A Kankakee Community College professor will go to Washington, D.C. in June and learn from lawyers, reporters and scholars of the U.S. Supreme Court.
Kristine Condon, coordinator of the KCC Paralegal/Legal Assistant Studies program, is one of just 60 teachers selected for the Supreme Court Summer Institute.
At the June 13-17 session, Condon will study U.S. Supreme Court cases in detail. Teaching methods related to the court also is on the docket. Participants in the Summer Institute will visit the Supreme Court and attend a reception there.
After the experience, participants will be available to present workshops on the U.S. Supreme Court, and to meet with media to discuss how the new skills and information will apply in their classrooms.
Kankakee Community College and Valencia College in Florida are the first community colleges nationwide to be involved. Typically, this is an event for K-12 faculty, but two slots per session were made available to community college faculty this year.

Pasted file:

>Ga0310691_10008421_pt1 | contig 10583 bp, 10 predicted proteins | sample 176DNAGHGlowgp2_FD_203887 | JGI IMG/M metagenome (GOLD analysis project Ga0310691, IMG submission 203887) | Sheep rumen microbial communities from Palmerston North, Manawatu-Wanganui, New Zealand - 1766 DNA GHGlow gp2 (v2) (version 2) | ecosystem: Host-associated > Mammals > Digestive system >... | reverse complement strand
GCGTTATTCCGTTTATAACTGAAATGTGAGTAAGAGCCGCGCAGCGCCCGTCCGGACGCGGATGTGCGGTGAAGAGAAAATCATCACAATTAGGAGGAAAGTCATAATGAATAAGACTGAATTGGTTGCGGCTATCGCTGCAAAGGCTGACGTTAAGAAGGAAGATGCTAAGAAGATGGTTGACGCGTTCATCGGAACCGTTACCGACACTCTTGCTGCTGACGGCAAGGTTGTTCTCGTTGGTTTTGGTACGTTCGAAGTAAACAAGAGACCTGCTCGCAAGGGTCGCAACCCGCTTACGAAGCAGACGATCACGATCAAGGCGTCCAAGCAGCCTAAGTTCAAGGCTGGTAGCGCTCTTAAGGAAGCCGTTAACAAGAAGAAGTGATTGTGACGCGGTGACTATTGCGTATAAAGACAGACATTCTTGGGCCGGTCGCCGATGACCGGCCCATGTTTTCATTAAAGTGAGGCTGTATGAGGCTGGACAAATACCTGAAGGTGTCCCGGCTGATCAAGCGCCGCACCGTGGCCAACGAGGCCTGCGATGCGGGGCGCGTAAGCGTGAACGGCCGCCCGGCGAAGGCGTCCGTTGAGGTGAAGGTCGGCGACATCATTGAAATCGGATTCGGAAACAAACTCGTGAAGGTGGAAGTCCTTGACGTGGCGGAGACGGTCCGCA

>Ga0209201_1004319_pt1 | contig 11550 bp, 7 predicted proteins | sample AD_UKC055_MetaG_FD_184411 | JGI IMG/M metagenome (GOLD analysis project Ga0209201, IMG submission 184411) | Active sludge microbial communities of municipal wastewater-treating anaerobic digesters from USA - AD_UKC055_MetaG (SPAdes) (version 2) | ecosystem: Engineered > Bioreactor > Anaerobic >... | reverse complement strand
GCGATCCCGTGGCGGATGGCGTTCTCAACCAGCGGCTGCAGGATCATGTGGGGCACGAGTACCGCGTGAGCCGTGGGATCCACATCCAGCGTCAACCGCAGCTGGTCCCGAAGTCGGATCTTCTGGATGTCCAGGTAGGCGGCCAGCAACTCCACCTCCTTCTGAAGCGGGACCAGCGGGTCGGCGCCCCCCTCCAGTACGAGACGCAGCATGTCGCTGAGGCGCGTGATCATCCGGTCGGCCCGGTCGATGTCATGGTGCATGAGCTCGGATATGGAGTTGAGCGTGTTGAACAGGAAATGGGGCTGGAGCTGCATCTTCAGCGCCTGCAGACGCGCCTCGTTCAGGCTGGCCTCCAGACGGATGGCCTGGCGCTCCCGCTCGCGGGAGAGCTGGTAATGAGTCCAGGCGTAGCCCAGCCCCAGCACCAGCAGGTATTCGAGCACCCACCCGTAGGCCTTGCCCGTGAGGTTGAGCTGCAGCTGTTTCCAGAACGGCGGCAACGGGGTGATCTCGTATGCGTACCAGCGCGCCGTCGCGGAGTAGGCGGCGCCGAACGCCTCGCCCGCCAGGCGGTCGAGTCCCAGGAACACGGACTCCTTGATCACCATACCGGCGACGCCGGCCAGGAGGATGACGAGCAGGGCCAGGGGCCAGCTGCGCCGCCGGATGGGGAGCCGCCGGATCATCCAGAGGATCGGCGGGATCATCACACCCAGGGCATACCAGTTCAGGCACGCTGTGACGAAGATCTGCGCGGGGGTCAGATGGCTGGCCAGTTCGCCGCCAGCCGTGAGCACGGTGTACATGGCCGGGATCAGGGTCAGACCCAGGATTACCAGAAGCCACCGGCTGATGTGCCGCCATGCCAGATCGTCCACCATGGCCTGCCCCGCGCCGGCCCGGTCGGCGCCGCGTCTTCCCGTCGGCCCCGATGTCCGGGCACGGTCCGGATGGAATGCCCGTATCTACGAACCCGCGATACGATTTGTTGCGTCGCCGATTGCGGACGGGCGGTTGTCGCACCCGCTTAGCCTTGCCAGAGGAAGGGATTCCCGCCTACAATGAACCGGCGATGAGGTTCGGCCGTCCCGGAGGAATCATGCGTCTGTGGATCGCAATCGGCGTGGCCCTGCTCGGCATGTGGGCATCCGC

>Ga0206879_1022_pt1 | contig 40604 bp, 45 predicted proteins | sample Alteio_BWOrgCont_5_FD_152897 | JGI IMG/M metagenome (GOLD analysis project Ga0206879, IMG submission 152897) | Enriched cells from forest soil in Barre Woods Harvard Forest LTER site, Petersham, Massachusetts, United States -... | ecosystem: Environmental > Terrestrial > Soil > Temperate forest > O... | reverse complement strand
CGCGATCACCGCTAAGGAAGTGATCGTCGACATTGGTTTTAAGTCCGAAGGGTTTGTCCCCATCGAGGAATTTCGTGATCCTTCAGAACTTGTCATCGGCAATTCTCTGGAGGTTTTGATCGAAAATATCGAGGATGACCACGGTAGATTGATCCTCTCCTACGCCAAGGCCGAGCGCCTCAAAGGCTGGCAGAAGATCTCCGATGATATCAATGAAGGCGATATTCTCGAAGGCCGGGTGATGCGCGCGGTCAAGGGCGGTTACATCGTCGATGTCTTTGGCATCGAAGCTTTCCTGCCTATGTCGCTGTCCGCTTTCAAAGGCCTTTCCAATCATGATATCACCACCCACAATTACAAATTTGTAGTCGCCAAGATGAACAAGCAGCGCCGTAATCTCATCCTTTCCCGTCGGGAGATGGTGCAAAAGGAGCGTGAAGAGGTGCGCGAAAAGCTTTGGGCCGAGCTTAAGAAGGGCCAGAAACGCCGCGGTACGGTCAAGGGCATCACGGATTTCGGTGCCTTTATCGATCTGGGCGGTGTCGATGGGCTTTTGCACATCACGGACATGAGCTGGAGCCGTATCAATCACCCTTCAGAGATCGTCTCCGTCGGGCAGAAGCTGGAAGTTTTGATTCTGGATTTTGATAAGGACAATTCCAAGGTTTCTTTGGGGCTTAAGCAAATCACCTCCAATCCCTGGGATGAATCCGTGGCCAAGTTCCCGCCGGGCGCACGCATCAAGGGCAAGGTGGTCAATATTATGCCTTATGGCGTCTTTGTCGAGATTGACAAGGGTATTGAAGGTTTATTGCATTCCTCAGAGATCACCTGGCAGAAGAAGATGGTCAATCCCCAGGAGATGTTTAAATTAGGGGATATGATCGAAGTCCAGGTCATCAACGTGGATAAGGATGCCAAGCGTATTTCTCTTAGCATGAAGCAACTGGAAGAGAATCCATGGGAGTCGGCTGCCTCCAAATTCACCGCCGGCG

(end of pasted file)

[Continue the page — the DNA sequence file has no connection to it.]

The Supreme Court Summer Institute is open to teachers in the field of law-related and civic education, and is co-sponsored by the Supreme Court Historical Society Street Law, Inc. and Street Law, Inc., a non-profit organization based in Washington, D.C. which provides practical, participatory education about law, democracy and human rights.
The KCC Paralegal/Legal Assistant Studies program which Condon coordinates offers two options: a two-year associate degree for those who plan to immediately enter the workforce or to transfer into a four-year bachelor’s degree program and a one-year advanced certificate for those already holding a bachelor’s degree. Condon has been program coordinator since the program’s inception at KCC in 2002.
She is a doctoral candidate in community college leadership at National Louis University, has a bachelor’s degree from Illinois Wesleyan University in Bloomington and a master’s degree from Loyola University of Chicago. Condon also holds two certificates from the Lawyer's Assistant Program at Roosevelt University in Chicago and previously worked as a deputy clerk for the Illinois Supreme Court and worked in the legal field for 15 years before becoming a full-time college professor.